Cosesaurs (basal fenestrasaurs)
(Figs. 1–3) are popping up everywhere lately!
Today De-Oliveira et al. 2020 bring us
a new Early Triassic cosesaur, Elessaurus gondwanoccidens (UFSM 11471, Figs. 2, 3) known from a hind limb, pelvis, partial sacrum and proximal caudal vertebrae. Cosesaurus was a derived tanystropheid, close to Langobardisaurus, but was not included in the De-Oliveira taxon list.
In the De-Oliveira et al. published cladogram
(Fig. 4) Elessaurus nests basal to the Tanystropheidae (= Macrocnemus, Amotosaurus, Tanystropheus, Tanytrachelos and Langobardisaurus) a clade they derive from Protorosaurus and Trilophosaurus. in one cladogram (Fig. 4), but not in the other (Fig. 5). The authors reported, “In addition, the new specimen presents some features only found in more specialized representatives within Tanystropheidae, such as the presence of a well-developed calcaneal tuber with a rough lateral margin.”
By contrast, in the De-Olveira et al. SuppData cladogram
Elessaurus nests without resolution within the Rhynchosauria (Fig. 5). Distinct from the first analysis (Fig. 4), this (Fig. 5) included the drepanosaur ancestor, Jesairosaurus, and the derived macrocnemid, Dinocephalosaurus. The authors reported, “In this second analysis, Elessaurus adopts different positions among the MPTs, it is recovered, e.g. within Archosauriformes, as a sister-taxa of Allokotosauria+Archosauriformes and an early rhynchosaur.” This is a red flag indicating major problems in scoring and taxon exclusion.
in the large reptile tree (LRT, 1661+ taxa), Elessaurus nests as a derived tanystropheid, alongside Cosesaurus (Fig. 1). a smaller Middle Triassic taxon omitted from the original study. The authors mistakenly considered tanystropheids to be archosauromorphs, again due to taxon exclusion. Despite the many traits that converged with archosauromorph protorosaurs, tanystropheids are tritosaur lepidosaurs, derived from Huehuecuetzpalli (Fig. 7) and Tijubina. In the LRT, adding taxa does not create chaos. New taxa neatly take their place within the current tree topology. By omitting Cosesaurus, the authors omitted the most similar taxon to Elessaurus and all the added information included herein.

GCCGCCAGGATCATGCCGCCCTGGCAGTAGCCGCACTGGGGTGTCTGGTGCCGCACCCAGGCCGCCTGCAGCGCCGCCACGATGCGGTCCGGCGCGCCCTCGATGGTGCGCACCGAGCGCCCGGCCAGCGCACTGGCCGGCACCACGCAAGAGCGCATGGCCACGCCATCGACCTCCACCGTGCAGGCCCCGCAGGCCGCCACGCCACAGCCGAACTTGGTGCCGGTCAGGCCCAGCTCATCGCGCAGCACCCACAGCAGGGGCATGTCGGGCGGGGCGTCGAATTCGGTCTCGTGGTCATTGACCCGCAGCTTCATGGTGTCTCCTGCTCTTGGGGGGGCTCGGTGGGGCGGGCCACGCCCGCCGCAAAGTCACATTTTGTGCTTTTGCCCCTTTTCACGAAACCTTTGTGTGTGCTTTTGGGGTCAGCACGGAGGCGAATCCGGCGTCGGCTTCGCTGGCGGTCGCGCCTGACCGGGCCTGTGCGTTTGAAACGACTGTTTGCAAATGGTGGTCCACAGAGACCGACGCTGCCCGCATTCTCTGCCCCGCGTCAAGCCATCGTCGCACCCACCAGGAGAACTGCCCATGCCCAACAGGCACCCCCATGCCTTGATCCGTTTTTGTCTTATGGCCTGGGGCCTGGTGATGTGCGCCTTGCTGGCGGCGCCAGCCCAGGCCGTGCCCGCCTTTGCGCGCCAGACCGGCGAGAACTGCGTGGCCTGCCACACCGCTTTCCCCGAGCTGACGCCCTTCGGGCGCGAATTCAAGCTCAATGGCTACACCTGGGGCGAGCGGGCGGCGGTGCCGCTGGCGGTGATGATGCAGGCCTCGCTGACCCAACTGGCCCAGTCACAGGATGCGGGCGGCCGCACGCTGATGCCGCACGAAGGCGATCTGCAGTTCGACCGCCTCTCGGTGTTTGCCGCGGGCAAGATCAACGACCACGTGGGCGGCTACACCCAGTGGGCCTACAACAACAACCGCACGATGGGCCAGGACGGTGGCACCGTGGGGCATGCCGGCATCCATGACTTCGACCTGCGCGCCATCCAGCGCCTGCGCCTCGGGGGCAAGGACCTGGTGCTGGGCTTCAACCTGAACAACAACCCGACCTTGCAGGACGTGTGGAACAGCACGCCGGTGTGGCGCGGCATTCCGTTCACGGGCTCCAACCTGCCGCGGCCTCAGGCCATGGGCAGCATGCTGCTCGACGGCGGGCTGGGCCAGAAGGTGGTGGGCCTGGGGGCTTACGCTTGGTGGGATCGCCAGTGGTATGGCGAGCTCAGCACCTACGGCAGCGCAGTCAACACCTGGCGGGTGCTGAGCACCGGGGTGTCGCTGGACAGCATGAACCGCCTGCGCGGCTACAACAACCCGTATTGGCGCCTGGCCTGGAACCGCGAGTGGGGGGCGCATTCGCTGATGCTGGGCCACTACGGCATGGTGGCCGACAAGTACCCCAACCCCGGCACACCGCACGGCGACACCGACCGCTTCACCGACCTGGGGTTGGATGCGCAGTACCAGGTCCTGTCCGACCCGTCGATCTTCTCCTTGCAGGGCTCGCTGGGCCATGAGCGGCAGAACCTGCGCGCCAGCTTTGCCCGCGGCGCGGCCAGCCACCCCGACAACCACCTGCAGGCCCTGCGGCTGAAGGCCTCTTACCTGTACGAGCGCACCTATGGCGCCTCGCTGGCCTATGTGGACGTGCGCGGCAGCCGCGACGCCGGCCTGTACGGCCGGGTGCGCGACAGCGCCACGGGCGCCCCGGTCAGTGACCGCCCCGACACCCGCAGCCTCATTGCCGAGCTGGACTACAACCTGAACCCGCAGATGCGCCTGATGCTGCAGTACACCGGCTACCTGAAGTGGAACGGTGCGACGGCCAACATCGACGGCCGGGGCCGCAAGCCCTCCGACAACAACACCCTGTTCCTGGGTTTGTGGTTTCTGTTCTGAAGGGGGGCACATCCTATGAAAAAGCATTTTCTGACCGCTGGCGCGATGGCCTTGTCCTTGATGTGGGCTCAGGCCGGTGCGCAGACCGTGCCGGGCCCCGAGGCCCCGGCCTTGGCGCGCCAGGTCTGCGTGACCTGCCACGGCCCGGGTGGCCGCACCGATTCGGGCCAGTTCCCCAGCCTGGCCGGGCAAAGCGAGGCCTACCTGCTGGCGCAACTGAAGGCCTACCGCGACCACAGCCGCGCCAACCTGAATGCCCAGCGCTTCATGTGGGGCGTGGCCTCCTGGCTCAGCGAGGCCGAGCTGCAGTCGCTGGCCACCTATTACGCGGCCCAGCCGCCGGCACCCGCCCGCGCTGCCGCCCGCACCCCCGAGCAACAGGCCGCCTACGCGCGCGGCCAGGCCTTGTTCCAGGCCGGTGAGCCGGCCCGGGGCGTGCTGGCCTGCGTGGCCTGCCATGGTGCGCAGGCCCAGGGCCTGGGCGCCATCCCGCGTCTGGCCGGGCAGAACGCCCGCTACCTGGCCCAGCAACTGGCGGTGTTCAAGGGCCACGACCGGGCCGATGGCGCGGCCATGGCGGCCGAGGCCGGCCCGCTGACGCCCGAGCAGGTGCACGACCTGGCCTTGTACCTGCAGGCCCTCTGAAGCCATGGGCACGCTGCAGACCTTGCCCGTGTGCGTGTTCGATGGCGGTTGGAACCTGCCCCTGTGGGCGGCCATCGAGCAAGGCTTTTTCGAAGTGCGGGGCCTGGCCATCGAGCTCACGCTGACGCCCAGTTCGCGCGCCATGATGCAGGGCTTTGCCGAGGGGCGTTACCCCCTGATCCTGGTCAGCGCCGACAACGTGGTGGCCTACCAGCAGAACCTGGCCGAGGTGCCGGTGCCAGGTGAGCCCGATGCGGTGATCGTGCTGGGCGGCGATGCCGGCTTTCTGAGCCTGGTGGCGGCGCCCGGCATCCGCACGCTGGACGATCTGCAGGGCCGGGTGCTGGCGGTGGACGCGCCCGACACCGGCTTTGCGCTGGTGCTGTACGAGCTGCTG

The cladogram by De-Oliveira et al. shuffles lepidosauromorphs
with archosauromorphs without an understanding of their Viséan split. As a result, several purported ‘sisters’ in figure 5 do not look alike, but apparently nested together by default. Based on these ‘odd bedfellows’ I suspect the authors borrowed another worker’s cladogram without checking scores or examining results.
From the abstract:
“The origin and early radiation of Tanystropheidae, however, remains elusive.”
This is false. We know the origin of Tanystropheidae back to Cambrian chordates. Taxon exclusion by the authors prevents them from recovering both distant and proximal sister taxa.
“Here, a new Early Triassic archosauromorph is described and phylogenetically recovered as the sister-taxon of Tanystropheidae.”
By contrast, in the LRT Elessaurus is a derived fenestrasaur close to Cosesaurus, a taxon excluded by the authors. We know cosesaur tracks (= Rotodactylus, Fig. 6) go back to the Early Triassic and some were much larger than Cosesaurus.
More from the abstract:
“The new specimen, considered a new genus and species, comprises a complete posterior limb articulated with pelvic elements. It was recovered from the Sanga do Cabral Formation (Sanga do Cabral Supersequence, Lower Triassic of the Parana Basin, Southern Brazil), which has already yielded a typical Early Triassic vertebrate assemblage of temnospondyls, procolophonoids, and scarce archosauromorph remains. This new taxon provides insights on the early diversification of tanystropheids and represents further evidence for a premature wide geographical distribution of this clade. The morphology of the new specimen is consistent with a terrestrial lifestyle, suggesting that this condition was plesiomorphic for Tanystropheidae.”
Likewise, Cosesaurus and related fenestrasaurs in the LRT are terrestrial taxa, distinct from other tanystropheids, all arising from tritosaur lepidosaurs like Tijubina and Huehuecuetzpalli.
Larger quadrupedal cosesaurs,
like Elessaurus, had two sacrals (Fig. 1). Smaller bipedal cosesaurs (Fig. 1) had four. Both had anterior processes on the ilium, not longer than the acetabulum width, distinct from non-fenestrasaur tanystropheids.
Figure 2 in De-Oliveira has a scale bar problem in their figure 2 (explained here in Fig. 2).
De-Oliveira TM, Pinheiro FL, Da-Rosa AAS, Dias-Da-Silva S and Kerber L 2020.
A new archosauromorph from South America provides insights on the early diversification of tanystropheids. PLoS ONE 15(4): e0230890